Long-Term Care Worker’s Unions Issue Statement on Ontario Government Recommendations

Unifor National President Jerry Dias Addressing Rally at Thunder Bay City Hall
Unifor National President Jerry Dias

TORONTO – NEWS – Ontario has announced plans for care for seniors in Long-Term Care Homes in Ontario. Unions that represent front-line healthcare workers across the long-term care sector issued the below joint statement following the release of Ontario’s long-term care staffing study, attributed to Sharleen Stewart, President, SEIU Healthcare, Candace Rennick, Secretary-Treasurer, CUPE Ontario, and Jerry Dias, National President, Unifor:

“Today the provincial government received yet another recommendations report on what we’ve already known for years. It’s time for transformational funding commitments and rigorous implementation timelines to ensure healthcare workers receive the support they need to deliver quality care for our most vulnerable. Unfortunately, Premier Ford’s government has yet to take steps towards funding an action plan to improve the delivery of long-term care. All three unions have long been advocating for a legislated care standard of four hours per resident per day and are urging the government to take immediate steps to pass that into law.

We are pleased that the report echoes our recommendation for a minimum daily average of four hours of direct care per resident, based on hours worked, not hours paid. The next step is ensuring that this has teeth by becoming legislated.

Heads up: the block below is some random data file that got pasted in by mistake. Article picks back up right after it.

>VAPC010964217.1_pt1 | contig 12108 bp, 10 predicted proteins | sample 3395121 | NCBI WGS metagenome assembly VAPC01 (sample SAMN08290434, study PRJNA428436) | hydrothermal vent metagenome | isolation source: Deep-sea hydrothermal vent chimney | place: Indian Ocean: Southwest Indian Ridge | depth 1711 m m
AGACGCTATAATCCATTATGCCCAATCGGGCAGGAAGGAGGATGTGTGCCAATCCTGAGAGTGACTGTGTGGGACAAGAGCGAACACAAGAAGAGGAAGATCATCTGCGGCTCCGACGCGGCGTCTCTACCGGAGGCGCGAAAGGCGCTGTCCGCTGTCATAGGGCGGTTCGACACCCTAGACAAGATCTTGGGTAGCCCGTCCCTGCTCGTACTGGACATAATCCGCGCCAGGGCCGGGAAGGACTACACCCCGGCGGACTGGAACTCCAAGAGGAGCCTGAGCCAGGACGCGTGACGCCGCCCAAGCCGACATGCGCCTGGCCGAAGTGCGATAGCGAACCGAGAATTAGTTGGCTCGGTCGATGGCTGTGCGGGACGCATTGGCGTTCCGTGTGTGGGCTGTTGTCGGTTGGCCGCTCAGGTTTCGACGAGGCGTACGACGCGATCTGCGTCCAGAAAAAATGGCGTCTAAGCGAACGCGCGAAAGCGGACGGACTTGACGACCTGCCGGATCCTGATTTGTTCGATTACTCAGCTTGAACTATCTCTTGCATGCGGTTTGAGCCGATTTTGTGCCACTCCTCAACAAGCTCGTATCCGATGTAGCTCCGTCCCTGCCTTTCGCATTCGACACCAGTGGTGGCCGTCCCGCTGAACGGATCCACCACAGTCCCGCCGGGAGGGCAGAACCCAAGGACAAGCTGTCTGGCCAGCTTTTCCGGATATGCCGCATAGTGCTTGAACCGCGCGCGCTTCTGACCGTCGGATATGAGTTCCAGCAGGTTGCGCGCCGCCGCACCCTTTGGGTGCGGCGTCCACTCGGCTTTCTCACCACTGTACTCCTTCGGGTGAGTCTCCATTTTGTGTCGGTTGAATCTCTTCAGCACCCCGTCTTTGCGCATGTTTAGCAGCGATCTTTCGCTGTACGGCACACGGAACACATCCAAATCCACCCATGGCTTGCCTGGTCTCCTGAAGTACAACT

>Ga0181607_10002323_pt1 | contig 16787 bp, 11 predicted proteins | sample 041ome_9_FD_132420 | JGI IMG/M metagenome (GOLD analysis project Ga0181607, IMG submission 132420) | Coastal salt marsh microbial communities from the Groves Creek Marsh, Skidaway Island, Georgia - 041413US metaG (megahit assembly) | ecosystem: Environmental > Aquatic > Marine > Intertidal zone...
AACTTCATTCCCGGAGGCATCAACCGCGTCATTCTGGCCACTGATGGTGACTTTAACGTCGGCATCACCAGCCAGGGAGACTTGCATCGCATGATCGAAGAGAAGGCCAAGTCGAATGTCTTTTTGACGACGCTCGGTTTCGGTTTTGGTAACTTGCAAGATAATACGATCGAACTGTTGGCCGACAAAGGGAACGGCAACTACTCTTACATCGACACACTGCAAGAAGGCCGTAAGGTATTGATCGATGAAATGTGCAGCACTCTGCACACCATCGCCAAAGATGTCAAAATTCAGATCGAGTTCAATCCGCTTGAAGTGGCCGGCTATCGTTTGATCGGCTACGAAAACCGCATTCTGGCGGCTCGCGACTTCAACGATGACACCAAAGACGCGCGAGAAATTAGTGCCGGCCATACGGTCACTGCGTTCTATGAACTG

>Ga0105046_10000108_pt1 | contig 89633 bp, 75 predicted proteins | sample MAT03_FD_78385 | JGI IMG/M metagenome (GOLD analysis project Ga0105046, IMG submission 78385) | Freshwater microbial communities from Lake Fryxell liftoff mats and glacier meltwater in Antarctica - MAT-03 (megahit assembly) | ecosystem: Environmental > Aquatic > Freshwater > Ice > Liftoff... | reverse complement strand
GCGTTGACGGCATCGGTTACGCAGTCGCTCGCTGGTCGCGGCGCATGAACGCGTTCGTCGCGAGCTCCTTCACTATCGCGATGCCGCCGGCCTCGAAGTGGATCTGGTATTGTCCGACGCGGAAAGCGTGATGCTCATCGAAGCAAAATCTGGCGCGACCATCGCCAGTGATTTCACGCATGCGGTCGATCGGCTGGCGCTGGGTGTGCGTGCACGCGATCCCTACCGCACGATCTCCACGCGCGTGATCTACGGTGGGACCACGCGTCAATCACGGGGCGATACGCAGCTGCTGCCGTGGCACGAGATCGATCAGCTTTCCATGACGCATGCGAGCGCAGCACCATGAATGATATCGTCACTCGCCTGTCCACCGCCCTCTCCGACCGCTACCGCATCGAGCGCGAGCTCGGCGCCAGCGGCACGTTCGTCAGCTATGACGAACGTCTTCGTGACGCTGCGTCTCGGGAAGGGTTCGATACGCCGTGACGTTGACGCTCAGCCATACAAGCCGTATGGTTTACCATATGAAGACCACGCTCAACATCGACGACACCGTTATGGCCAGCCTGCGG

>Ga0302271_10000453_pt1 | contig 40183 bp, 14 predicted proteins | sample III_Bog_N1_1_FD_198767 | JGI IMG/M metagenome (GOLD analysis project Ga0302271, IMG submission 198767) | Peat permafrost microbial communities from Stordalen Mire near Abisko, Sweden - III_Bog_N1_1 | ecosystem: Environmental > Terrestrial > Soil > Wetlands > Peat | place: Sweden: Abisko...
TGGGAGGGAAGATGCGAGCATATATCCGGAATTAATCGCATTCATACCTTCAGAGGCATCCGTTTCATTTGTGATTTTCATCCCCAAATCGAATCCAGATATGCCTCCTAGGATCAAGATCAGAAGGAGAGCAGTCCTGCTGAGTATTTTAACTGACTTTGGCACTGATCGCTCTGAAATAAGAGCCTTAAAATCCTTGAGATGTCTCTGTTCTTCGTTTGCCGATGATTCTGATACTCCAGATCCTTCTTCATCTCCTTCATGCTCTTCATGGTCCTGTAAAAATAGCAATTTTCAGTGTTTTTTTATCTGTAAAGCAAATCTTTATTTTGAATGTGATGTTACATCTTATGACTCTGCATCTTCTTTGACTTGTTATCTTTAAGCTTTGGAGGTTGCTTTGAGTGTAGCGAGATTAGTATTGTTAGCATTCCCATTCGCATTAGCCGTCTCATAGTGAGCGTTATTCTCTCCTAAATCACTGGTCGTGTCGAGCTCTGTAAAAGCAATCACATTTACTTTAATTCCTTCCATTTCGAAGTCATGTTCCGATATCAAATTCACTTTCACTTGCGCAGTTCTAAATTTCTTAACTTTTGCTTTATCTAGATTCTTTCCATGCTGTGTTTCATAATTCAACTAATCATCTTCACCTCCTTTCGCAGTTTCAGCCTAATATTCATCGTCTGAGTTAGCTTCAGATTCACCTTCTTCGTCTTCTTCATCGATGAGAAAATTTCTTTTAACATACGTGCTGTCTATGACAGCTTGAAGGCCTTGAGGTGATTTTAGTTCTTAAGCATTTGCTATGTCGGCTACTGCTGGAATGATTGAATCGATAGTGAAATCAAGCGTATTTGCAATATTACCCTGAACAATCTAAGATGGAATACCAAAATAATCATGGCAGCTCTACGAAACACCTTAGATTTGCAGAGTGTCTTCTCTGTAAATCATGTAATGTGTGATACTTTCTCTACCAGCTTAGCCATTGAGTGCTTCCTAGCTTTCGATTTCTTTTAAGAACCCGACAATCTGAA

There are constructive, actionable steps that Premier Ford should take now to improve the system:

  1. Ensure that workers are paid at a rate commensurate with their significant contributions
  2. Eliminate Bill 124’s adverse impacts on worker retention
  3. Reverse the previously eliminated paid sick leave
  4. Revise transfer payment agreements with operators to mandate more full-time jobs
  5. Include unions, families and worker advocates in all policy implementation tables

Front-line healthcare workers are real heroes who have for too-long been exploited by a system that puts profits before care. They need support now, before the fall flu season and before a subsequent spike in COVID-19.

As we all know, long-term care staffing was in crisis prior to the spread of COVID-19, but it’s now on life support after the crushing impacts of the pandemic. Enough talk. We need bold action now.”


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